Sunday Opinion: In Praise of Frivolity

Twenty years ago it would have been a routine fall to plant upwards of 30,000 bulbs for clients. At that time, I conducted my business from home-five acres in Orchard Lake, on a street full of five acre parcels.  I was no bother to my neighbors; our houses were far apart, and private.  The house was a wreck, but the property was beautiful-and big.  The boxes would arrive in late September, each with its big full color picture of what the brown and cream blob inside would become the following spring. Bulb planting is not exactly satisfying work.  You dig up the ground when everything else in the garden is going to sleep. When you are finished planting, all there is to see is the same dirt surface you started with.  It seems like the planting was always accompanied by cold, windy and generally inhospitable weather. It did not seem like planting at all-we were burying all manner of small objects that bore no resemblance to the living.  Bulbs may smell like they are alive, but the smell is not delicious like good soil, compost, dead leaves and worms.  The anemone blandas bulbs were so hard and shrivelled one could hardly imagine anything good could come from them.  These I would soak overnight before planting; there is nothing like adding the element of sopping wet to a cold gardening day. In short, there is nothing fun or festive about burying bulbs.  I would look at those pictures on the boxes every so often, just to reassure myself that eventually the work would come to something beautiful. 

 The small bulbs-species and hybrid crocus, eranthis, galanthus, species tulips, anemone blanda, chionodoxa, scilla and so on-I would plant by the hundreds at a time. They would come packaged in yellow netted bags of 10 bulbs each.  It was easy to hold 10 or better in one hand.  I shouldn’t complain-they are vastly larger and easier to pick up one at a time than most seeds.  The investment of time to get all these nut like objects a few inches underground on as chilly fall day was worth it, come spring.  Pushing up through chilly soil into even chillier air, they are the only game in town in March and early April. It amazes me how these diminuitive plants with their delicate flowers are not only supremely robust, but they are incredibly persistent.  A planting of white anemone blanda I did in rough grass twenty years ago is better now than it was then.  I am embarassed to say the sum total of my small bulb planting last fall consisted of buying Rob a muscari mix from John Sheepers for Christmas.  He planted them in a pair of concrete faux bois planters after New Years-they have been in bloom here at the shop for weeks; drop dead gorgeous.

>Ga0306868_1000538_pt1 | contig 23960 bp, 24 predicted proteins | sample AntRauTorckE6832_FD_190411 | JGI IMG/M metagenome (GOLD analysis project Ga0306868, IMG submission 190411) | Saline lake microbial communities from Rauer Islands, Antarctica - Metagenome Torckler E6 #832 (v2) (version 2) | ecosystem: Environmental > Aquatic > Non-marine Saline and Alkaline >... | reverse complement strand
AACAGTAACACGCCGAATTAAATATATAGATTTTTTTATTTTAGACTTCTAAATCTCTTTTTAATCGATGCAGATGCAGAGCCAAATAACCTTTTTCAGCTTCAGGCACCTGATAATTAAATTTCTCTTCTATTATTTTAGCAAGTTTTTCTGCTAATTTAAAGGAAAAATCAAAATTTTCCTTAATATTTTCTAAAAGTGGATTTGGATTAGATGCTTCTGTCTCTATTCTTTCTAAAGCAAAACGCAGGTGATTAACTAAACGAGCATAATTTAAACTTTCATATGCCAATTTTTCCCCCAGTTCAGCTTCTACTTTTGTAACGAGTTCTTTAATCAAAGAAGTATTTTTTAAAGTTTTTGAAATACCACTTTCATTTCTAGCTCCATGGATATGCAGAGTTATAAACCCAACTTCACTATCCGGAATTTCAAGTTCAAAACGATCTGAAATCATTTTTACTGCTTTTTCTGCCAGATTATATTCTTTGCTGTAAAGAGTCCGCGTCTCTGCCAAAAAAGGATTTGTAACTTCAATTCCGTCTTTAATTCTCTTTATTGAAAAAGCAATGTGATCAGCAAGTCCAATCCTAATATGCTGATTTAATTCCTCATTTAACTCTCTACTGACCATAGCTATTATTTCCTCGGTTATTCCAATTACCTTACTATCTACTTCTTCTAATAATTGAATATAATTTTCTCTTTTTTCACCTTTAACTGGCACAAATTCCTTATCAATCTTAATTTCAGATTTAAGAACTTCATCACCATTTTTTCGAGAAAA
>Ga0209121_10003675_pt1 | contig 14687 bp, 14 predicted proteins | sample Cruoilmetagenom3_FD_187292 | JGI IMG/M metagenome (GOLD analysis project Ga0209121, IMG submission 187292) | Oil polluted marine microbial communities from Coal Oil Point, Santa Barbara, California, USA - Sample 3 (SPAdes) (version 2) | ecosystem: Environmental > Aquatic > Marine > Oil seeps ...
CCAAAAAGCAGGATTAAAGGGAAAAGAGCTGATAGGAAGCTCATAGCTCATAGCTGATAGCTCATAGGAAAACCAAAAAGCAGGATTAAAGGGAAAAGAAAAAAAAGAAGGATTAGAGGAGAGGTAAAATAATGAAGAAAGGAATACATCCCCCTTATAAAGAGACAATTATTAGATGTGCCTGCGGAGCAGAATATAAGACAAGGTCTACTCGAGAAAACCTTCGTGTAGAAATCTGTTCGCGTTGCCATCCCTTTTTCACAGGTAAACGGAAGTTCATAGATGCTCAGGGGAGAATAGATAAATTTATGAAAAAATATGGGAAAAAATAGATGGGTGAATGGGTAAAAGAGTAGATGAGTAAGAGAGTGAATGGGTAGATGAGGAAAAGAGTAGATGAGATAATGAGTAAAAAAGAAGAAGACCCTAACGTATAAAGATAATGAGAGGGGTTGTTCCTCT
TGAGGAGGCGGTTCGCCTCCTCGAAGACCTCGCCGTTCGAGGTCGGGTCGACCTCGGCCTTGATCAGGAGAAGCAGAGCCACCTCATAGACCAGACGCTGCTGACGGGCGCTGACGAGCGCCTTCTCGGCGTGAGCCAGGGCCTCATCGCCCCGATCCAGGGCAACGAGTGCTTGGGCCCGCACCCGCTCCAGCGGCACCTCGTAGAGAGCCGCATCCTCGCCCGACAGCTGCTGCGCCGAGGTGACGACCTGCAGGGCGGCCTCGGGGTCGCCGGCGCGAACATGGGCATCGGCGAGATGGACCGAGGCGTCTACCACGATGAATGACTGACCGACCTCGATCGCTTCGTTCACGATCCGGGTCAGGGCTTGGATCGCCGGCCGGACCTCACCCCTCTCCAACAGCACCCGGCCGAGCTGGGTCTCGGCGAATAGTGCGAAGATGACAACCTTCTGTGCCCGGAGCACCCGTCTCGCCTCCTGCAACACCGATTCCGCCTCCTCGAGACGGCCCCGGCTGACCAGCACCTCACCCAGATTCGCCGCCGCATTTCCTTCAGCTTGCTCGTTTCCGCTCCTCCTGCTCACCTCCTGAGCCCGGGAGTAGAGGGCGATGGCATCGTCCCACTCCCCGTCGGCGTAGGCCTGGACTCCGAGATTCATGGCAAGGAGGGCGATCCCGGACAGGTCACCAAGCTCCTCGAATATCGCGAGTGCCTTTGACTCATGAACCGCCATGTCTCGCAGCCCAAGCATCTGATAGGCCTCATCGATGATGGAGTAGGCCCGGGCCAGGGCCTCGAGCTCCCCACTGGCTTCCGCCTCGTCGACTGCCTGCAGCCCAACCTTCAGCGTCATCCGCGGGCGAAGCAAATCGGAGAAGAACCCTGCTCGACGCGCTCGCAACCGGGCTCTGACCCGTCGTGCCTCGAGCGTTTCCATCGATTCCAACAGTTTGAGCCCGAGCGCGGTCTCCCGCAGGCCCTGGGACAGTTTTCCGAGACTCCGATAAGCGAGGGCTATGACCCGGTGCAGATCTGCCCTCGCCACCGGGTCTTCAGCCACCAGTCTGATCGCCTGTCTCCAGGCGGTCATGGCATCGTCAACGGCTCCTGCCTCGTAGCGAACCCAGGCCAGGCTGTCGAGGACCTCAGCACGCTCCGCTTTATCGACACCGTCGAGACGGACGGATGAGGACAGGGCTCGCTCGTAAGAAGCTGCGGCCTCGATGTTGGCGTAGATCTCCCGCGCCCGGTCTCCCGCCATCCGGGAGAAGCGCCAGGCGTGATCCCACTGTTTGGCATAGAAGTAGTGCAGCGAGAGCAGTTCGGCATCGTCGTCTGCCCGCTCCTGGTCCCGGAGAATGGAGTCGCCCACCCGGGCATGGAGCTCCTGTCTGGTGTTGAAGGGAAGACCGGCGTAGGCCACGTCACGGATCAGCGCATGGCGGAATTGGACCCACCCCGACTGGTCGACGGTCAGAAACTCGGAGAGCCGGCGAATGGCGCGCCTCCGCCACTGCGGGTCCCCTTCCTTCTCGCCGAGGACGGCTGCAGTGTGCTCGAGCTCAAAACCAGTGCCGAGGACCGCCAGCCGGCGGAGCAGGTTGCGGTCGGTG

With the exception of certain varieties of daffodils, the bigger bulbs are not so persistent.  Even daffodils will arrive at that day when they need separating to maintain good flowering.  I planted 1000 daffodils in the orchard meadow on that five acres every fall for 15 years. Some I bought at Franks nursery for a nickel a piece after Thanksgiving.  Some were left over from the fall planting. I mostly planted the cream colored Ice Follies, and Old Pheasant’s Eye-my favorite. The last spring I spent there, heavenly.  The digging and dividing is someone else’s job now.  But I would bet that they will live a long time yet, even flowering poorly.  Much poorer than declining daffodil clumps is the fact that I did not plant a single one last fall.